I'll take a look around and see if I can lay my hands on some compatibles.
You can certainly try it with that card through ndiswrapper, I don't know that it won't work, but with the cost of wireless cards so low (online you can get them for less than $20 in the US, so I'd expect about 10 pounds in the U.K.), it seems it isn't even worth messing with. If you do try to use the current card through ndiswrapper, I'd use that card for the connection to the wireless that already exists, IE the path to the internet. Get a fully supported card for the one that will function as an AP/Router. That is where the more specialized traffic would be in any case.
For all the other stuff, just do it one step at a time. Don't try to set everything up at once. Get the first wireless card to work, then install the packages to make the computer a router. Trying to do all your installs in a big bunch may cause problems, so go a step at a time and you should be cool.
It really isn't "hard" to do, but each thing you want, particularly the wireless access point, the proxy server, and the backup are individual projects. Probably each step of the way you'll encounter some difficulties, but google and this site can correct all of that.
I ordered two cheap wireless cards from an ebay retailer. I checked they were compatible first and they are. I got two TP-Link TL-WN550G cards for £15 (about $30 USD) - both arrived today and I've put them in the system which is currently installing Fedora 8. So far I've got them recognized however they cant be "controlled" So I've got to install MadWifi. Unfortunately the .tar.gz on their site looks to be corrupt as I cant open it on the system or my mac. I'll try their rpm release for Fedora tomorrow as it requires a network connection (I will stick an Ethernet cable in the back to get the RPM sources).
I've had a lot of work recently so have been delayed. I had a bash at this on Fedora but ran into a few problems. I've decided I'm not too bothered about the wireless access point now...I'm going to use Ubuntu (server edition) and set it up to allow backups (either rsync or simple drag-drop from windows), webdav, apache w/mysql & php, some kind of media server for videos/music to be stored (-- this is a big issue in my household as our computers are filled to the rims with videos, putting them in one central place would help....a lot!If anyone has any media-server recommendations, please share!), possibly DNS -- I do a lot of web development and would like remote access you see, oh and finally, a mail server.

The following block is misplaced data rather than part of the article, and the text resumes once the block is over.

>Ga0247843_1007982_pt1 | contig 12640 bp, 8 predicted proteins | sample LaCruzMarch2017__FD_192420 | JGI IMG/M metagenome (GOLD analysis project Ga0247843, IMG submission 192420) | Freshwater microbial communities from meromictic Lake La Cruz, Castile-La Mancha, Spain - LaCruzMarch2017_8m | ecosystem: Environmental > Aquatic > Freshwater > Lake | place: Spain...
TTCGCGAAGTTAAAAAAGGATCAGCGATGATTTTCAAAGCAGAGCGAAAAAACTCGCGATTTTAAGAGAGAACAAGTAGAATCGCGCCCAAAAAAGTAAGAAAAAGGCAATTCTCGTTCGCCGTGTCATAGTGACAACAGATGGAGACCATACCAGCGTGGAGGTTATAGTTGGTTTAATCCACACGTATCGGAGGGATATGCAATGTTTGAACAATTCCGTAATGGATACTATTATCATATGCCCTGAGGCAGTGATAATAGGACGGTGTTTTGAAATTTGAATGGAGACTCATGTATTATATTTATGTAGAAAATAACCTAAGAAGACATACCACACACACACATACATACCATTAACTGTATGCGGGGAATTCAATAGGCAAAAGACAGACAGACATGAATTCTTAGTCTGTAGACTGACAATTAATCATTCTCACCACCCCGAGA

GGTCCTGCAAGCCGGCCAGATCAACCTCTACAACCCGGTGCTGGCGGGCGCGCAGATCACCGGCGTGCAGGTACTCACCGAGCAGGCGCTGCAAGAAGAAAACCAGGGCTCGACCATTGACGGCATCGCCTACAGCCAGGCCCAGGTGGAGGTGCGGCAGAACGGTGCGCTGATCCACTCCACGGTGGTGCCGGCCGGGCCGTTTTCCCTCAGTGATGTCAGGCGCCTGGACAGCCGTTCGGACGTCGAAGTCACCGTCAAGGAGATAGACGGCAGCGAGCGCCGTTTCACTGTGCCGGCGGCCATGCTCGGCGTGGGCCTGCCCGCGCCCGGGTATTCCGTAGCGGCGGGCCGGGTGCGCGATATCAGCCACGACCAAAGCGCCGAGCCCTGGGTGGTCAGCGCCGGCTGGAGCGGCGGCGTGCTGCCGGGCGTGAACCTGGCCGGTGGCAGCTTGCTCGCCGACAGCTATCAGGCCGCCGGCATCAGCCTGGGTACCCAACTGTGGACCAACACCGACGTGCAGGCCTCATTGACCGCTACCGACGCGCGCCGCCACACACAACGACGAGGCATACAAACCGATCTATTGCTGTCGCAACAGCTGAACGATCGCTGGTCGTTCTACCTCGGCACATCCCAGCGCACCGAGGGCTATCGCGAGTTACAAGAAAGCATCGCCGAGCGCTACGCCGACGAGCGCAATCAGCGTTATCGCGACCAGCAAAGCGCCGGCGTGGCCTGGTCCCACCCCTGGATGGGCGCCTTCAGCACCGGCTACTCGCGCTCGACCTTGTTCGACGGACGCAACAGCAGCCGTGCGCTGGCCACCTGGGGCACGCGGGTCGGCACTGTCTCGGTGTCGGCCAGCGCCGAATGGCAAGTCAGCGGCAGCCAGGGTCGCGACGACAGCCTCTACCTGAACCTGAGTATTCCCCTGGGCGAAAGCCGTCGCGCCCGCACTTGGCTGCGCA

I looked into all sorts of pre-made solutions such as Openfiler, freenas and clarkconnect but they all lacked something that I need.
Something else I wanted to eventually do would be to put a digital tv card in the system and set it up to record selected programs. I've seen it done before and it looks like a great idea. I saw MythTV which looks great.....may give it a try!
Anyway, I'll post back later during the project -- would appreciate any advice on setting up media streaming for an internal network!
I mentally jotted down the things I wanted to be able to do, and after lots of thinking and planning, bought a Dell Poweredge 2550 server from ebay. Its a p3 server with 2gb ram and a single 36gb SCSI drive. Whats this server for? Web stuff! I wanted to isolate my "development" from backups and file storage for the family. To do this I needed server number two.
I only bought it yesterday so it will arrive mid week. Due to space restrictions and for storage, I've decided to build a rack to place both the server on, along with a modded router (which is now a wireless access point).
I wanted it to have shelves as opposed to just screws so I'll have runners for each shelf, then 3-4 supports for each server. I also have a KVM to use, with a monitor come TV which will sit on top along with the much needed Xbox 360!
I'm pretty satisfied now. On Server 1 which will be doing file storage as well as acting as a media server, I've put webmin on it so I can remotely manage it. I'll probably use webmin on server2 as well as I can use its clustering options then.
Its going pretty well! I'll be getting the materials for the rack tomorrow or Wednesday. I'll provide a few pics of it in construction!